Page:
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I don't get to drink cask beer every week. Let's think when last I could. Right. Last century. Not even the final decade. Perhaps my views are rose-tinted. Or seen through red-raged eyes. Who knows.
For me, cask beer is sitting in the Cardigan Arms drinking pint after pint of Tetley's Mild with Simon. Beer that just flowed down the throat, without interrupting the conversation. Or a Friday night after-work pub-crawl in Leeds. When a dozen pints of Tetley's Mild might have disappeared by the time we ended up on North Street. Lusting for a curry.

Recent trips to the US and the UK confirmed cask's social role. And why, when it comes to flavour and sociability, it can't be beaten.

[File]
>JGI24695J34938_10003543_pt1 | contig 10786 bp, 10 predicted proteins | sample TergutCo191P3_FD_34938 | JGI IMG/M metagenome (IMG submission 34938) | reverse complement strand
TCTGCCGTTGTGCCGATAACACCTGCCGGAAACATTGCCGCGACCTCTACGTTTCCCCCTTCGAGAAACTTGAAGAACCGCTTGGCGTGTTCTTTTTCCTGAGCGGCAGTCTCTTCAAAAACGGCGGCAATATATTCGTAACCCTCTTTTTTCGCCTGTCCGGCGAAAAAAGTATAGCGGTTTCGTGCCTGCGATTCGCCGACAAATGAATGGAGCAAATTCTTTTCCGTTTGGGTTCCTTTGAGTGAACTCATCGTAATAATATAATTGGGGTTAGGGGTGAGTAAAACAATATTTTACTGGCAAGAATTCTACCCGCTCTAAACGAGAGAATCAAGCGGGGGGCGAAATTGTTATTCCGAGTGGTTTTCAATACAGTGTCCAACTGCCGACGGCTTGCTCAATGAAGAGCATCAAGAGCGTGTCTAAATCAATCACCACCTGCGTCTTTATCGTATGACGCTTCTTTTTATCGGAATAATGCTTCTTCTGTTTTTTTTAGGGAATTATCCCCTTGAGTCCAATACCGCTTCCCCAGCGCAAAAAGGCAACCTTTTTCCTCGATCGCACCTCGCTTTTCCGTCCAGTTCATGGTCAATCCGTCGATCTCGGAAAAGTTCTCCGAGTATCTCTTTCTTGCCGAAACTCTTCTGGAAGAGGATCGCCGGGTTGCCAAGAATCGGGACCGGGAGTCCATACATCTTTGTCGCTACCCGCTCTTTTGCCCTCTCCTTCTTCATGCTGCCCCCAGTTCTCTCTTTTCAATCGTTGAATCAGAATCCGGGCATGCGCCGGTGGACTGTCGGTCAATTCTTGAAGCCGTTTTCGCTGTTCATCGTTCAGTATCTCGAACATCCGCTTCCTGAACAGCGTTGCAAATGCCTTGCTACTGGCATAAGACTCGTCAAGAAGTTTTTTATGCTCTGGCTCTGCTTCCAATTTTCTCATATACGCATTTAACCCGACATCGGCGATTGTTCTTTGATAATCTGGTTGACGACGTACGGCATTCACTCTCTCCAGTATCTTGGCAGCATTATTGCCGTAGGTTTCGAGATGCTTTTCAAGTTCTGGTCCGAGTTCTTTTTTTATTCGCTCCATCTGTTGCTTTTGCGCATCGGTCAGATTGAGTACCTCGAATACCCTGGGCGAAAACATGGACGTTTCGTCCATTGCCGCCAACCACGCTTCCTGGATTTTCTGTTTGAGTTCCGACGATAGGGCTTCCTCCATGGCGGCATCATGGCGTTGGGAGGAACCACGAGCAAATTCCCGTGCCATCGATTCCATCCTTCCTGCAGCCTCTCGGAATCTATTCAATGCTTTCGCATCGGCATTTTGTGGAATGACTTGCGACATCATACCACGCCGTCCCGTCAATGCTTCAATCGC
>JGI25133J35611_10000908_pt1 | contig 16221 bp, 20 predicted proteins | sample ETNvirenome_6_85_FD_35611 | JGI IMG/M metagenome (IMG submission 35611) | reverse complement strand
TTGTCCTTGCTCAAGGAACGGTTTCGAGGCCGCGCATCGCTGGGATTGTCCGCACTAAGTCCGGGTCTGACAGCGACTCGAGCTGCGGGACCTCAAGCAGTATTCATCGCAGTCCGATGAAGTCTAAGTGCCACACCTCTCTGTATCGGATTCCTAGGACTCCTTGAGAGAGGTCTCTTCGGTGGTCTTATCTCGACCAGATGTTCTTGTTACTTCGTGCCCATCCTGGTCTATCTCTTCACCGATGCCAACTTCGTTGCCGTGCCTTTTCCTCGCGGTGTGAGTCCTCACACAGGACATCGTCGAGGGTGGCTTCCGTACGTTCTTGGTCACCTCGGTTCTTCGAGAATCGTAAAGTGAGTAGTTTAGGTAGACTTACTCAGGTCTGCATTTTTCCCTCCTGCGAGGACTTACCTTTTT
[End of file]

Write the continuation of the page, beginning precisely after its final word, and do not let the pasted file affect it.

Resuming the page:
Cask beer doesn't intrude. It's happy to sit in the corner reading a newspaper. When you pay him attention, with a raised glass, he'll smile back, lifting his own pint. But he'll never talk over you. Or start aggressively pointing a finger.
Other beer may clamour for attention. Waving its arms saying "Look at me." All jagged elbows, flashy clothes and too much cologne.
I've always loved cask beer. Since I was at school. I really appreciate it now, as an old man. Who, after decades of work, is done with being shouted at.